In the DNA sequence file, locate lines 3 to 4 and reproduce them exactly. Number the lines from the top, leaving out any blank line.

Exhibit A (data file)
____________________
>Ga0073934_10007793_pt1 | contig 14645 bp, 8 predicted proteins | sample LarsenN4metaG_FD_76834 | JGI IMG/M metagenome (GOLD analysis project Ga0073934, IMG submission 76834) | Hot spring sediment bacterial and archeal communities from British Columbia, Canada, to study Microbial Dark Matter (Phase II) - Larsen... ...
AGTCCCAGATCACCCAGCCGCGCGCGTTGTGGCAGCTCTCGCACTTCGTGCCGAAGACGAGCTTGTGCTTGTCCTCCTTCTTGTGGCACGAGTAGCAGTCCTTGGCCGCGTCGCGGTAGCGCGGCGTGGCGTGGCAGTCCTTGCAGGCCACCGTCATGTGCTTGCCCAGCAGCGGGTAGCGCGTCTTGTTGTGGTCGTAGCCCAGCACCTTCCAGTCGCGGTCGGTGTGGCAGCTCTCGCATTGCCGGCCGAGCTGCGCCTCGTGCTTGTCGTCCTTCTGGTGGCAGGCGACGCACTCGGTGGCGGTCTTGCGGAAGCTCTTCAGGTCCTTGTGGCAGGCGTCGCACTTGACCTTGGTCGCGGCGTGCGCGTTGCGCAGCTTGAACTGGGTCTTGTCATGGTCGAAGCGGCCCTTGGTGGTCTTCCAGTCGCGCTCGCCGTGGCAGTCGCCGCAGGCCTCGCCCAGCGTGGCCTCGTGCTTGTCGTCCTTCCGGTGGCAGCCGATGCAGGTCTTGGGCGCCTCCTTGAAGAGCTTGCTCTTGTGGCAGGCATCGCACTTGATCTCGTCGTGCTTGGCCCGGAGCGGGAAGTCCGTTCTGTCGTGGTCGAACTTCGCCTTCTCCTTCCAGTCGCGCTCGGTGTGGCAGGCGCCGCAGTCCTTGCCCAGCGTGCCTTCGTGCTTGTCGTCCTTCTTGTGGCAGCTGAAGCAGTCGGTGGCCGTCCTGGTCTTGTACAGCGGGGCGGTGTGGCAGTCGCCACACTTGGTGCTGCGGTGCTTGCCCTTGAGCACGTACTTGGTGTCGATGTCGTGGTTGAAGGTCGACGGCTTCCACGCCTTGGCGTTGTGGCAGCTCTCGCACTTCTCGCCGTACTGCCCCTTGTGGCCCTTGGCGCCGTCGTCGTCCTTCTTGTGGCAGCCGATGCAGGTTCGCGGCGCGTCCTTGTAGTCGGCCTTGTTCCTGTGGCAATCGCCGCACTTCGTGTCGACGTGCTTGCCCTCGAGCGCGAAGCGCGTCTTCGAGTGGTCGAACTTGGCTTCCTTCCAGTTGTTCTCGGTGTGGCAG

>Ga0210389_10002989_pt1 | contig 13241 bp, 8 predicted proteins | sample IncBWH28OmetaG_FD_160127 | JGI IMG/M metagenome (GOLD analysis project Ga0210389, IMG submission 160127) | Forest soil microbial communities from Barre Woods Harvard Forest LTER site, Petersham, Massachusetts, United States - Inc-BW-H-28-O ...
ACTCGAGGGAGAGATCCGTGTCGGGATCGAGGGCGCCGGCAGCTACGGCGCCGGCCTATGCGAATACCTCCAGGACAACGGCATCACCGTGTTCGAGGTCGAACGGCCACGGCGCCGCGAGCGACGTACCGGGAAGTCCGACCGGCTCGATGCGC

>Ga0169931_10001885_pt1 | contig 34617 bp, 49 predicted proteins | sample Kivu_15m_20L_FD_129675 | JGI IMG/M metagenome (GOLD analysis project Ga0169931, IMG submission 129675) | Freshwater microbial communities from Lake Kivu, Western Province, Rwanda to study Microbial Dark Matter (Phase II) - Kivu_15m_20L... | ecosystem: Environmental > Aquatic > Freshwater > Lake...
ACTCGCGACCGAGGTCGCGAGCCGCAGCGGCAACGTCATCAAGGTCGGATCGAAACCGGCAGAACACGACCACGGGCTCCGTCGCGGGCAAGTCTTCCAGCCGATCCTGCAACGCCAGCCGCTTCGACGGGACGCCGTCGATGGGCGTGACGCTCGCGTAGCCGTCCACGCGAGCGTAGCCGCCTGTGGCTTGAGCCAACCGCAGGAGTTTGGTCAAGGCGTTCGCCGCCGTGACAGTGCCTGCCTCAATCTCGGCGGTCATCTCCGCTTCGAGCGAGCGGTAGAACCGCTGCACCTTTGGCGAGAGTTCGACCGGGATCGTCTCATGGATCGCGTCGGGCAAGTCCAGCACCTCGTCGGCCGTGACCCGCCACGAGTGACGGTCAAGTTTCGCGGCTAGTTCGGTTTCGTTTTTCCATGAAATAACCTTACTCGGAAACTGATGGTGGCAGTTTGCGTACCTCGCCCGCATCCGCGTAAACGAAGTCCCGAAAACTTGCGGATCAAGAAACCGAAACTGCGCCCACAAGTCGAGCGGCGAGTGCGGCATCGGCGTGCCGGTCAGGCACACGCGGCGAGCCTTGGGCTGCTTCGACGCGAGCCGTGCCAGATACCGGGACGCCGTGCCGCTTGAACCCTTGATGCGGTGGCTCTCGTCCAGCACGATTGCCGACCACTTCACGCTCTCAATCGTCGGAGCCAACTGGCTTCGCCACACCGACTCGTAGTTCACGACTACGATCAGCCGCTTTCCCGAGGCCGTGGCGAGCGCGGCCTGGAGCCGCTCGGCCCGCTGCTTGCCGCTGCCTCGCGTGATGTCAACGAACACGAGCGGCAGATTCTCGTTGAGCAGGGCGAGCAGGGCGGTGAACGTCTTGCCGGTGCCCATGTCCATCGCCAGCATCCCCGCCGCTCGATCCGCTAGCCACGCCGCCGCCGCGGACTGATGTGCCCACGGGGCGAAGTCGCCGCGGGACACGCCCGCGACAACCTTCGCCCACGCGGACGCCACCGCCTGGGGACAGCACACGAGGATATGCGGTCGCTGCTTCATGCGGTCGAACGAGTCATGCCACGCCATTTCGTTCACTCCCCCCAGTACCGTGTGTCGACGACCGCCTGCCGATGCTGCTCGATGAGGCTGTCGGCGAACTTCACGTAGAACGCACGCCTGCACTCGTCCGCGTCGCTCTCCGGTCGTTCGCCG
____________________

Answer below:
>Ga0210389_10002989_pt1 | contig 13241 bp, 8 predicted proteins | sample IncBWH28OmetaG_FD_160127 | JGI IMG/M metagenome (GOLD analysis project Ga0210389, IMG submission 160127) | Forest soil microbial communities from Barre Woods Harvard Forest LTER site, Petersham, Massachusetts, United States - Inc-BW-H-28-O ...
ACTCGAGGGAGAGATCCGTGTCGGGATCGAGGGCGCCGGCAGCTACGGCGCCGGCCTATGCGAATACCTCCAGGACAACGGCATCACCGTGTTCGAGGTCGAACGGCCACGGCGCCGCGAGCGACGTACCGGGAAGTCCGACCGGCTCGATGCGC